That’s one reason Ishii and research partner John Bradley came to Hawai‘i last year. The husband-and-wife team are hardly new to the hunt: They met at Lawrence Livermore National Laboratory in California while collaborating on NASA’s Star-dust mission, which flew a probe through the tail of Comet Wild 2 in 2004—the first mission to bring material from beyond the moon back to Earth. Those samples contained IDPs left over from the formation of the solar system. But there was also interstellar material, a.k.a. “pre-solar grains,” literal stardust from suns far older than our own.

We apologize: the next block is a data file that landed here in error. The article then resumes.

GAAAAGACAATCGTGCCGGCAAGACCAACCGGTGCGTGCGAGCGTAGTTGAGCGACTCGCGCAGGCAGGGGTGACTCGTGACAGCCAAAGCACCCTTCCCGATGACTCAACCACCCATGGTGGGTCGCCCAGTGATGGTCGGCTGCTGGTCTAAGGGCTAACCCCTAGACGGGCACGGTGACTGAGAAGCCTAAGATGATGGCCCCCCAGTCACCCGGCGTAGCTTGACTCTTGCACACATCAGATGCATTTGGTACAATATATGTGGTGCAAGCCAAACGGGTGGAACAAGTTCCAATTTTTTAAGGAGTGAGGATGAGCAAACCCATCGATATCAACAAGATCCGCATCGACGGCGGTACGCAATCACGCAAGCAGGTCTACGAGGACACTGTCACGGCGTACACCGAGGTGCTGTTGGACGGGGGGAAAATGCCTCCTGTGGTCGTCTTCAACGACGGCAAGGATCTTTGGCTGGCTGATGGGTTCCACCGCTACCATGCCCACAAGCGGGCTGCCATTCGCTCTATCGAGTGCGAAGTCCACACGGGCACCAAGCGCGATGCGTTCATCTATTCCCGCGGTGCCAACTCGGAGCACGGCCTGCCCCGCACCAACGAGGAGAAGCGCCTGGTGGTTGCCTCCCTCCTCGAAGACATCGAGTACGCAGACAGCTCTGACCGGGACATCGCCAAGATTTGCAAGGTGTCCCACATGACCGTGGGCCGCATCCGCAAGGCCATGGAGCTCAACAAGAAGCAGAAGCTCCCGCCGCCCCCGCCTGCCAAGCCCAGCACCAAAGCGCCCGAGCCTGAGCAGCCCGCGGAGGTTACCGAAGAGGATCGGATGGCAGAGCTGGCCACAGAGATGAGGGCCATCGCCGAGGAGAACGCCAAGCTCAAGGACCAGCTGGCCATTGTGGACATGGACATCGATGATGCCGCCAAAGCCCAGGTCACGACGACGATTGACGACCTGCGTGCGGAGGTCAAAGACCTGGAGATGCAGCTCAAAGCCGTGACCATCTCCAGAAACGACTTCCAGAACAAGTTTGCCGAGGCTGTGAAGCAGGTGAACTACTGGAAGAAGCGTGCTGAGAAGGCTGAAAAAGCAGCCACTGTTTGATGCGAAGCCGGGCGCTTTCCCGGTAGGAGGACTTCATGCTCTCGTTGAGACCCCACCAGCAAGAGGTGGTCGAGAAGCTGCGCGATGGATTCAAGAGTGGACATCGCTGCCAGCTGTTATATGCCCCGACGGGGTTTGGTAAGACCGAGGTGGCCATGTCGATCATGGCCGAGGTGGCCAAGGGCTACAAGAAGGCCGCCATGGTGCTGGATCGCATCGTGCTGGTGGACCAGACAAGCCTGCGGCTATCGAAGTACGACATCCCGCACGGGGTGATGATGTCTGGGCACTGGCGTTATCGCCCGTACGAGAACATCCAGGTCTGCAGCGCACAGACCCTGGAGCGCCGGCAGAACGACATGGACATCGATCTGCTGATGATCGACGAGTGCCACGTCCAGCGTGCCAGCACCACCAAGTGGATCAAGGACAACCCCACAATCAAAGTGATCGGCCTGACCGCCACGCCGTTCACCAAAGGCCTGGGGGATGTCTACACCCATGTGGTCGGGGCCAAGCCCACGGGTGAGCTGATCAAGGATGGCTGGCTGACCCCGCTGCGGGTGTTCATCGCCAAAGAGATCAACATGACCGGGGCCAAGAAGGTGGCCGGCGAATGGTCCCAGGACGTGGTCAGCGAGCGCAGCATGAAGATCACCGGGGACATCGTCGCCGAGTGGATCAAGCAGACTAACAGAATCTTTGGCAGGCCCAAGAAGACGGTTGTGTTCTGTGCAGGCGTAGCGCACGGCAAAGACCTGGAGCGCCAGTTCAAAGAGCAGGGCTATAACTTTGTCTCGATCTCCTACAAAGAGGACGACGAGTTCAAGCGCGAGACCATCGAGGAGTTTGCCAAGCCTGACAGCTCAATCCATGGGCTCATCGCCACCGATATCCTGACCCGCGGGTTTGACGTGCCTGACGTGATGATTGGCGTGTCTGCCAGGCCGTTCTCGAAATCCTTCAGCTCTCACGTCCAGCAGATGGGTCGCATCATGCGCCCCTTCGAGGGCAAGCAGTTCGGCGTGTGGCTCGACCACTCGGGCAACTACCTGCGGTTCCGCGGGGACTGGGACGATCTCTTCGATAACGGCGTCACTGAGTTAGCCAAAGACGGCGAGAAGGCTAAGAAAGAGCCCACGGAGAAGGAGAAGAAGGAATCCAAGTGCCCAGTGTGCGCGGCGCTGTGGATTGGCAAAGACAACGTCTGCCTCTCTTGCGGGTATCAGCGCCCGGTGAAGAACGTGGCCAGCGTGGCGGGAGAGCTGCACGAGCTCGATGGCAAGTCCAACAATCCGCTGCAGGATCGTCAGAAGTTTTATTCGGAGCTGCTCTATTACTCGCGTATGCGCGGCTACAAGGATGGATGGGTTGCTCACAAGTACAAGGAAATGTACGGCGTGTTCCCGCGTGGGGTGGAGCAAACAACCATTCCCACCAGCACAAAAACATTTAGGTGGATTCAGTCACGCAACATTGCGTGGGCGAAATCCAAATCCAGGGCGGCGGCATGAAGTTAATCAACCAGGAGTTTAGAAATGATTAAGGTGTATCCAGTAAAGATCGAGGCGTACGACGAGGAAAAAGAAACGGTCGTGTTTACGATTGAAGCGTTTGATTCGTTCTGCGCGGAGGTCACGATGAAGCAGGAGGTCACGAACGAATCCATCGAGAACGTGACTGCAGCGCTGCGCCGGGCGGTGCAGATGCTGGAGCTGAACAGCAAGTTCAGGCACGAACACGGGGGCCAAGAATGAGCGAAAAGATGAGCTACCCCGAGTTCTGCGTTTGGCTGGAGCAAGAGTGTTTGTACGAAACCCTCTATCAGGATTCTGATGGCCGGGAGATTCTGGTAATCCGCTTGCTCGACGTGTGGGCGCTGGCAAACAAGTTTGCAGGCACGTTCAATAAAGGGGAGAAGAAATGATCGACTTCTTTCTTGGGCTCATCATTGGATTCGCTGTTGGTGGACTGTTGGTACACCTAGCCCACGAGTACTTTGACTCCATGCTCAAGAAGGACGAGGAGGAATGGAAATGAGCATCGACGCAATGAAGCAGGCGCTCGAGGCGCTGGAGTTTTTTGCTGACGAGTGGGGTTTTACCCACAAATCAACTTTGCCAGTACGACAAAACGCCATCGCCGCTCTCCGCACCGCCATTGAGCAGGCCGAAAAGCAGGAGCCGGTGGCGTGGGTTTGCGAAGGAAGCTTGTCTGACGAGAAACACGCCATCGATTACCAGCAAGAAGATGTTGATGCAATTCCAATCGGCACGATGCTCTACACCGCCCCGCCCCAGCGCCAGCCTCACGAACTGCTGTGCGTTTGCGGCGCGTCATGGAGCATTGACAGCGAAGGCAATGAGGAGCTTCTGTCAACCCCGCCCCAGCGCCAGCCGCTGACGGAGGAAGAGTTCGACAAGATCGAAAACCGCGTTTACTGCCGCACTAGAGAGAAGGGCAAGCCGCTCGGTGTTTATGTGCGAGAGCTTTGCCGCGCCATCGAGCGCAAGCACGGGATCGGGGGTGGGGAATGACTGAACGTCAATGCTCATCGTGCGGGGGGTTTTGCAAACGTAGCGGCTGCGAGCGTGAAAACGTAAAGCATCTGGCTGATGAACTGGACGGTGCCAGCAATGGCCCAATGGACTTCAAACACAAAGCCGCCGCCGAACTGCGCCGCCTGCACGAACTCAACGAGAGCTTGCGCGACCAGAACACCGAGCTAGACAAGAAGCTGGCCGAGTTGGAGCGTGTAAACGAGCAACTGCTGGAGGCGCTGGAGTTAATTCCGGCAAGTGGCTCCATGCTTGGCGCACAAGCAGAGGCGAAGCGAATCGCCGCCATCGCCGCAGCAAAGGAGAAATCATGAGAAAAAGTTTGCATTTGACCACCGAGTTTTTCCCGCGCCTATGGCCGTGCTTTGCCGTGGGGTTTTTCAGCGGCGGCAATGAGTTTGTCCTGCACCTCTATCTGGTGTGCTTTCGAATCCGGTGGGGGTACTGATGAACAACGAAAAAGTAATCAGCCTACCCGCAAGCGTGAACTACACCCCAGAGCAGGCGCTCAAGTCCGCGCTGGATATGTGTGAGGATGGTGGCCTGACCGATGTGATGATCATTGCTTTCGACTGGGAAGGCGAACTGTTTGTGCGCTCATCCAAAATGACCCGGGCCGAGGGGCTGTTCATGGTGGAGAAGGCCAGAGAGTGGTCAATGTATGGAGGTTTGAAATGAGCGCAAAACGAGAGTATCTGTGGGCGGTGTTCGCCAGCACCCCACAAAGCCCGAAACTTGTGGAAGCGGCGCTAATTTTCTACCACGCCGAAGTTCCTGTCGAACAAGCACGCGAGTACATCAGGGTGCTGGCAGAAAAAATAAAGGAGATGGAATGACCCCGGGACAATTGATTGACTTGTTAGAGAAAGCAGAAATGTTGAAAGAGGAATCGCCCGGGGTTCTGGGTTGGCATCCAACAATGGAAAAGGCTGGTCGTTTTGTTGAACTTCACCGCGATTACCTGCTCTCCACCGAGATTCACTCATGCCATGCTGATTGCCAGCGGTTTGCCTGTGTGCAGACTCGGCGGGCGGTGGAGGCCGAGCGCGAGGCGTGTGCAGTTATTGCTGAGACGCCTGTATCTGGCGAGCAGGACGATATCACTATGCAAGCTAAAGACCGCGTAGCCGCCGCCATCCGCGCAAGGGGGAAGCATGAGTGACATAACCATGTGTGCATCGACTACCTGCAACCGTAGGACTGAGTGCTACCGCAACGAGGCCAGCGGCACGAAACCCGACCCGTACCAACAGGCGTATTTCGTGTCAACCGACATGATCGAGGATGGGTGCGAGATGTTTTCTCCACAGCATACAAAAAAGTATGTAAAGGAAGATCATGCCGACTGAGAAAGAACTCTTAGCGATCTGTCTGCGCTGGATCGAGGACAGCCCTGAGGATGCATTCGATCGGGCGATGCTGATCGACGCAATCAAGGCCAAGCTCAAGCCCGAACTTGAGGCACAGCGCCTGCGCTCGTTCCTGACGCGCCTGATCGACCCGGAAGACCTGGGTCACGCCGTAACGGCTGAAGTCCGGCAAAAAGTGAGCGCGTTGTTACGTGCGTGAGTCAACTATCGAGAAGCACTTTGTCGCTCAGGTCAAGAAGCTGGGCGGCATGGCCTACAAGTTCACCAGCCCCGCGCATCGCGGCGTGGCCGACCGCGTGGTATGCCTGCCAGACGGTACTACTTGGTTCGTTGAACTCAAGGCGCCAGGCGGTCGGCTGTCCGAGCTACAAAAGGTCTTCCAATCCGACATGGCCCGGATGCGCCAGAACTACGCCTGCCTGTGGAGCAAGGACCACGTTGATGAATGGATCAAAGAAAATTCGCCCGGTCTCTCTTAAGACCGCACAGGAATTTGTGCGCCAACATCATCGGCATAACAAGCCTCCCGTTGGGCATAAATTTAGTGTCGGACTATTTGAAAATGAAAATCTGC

Trawling for IDPs by spacecraft is expensive. So is flying planes through the stratosphere, which yields slim returns on the investment. A snorkel on legs, though, is a bargain. But good luck finding a site where it’ll collect enough IDPs to make it worth the effort. Ishii and Bradley tried the remote atoll of Kwajalein in the Marshall Islands, more than a thousand miles from the nearest continent. They had some success, but the samples were often contaminated with salt or with rust from the ships and planes that had sunk there during WWII. They tried Antarctica, but even the planet’s last unspoiled wilderness was still a mote too dusty. High peaks like Mauna Loa are prime for collection, says Ishii, because of “down-mountain flow”; at night air flows earthward from the upper atmosphere, potentially carrying IDPs with it. This is true for all of the planet’s high peaks, but Hawai‘i’s second-tallest mountain “is unique,” says Bradley. “It’s several thousand miles away from the nearest land mass, and it’s high altitude. There aren’t many places like that—Mauna Loa may be the only accessible place on Earth right now where we can do this.” And, bonus, there was already an air sampler at the observatory, sitting unused for a decade, which likely made the MLO Extraterrestrial Dust Collection Project possible. Given the sensitivities around putting new facilities in areas many Native Hawaiians regard as sacred, “this was an amazing stroke of luck,” says Bradley. “We didn’t install anything at all —we just walked in and were like, my God, we can collect dust here!”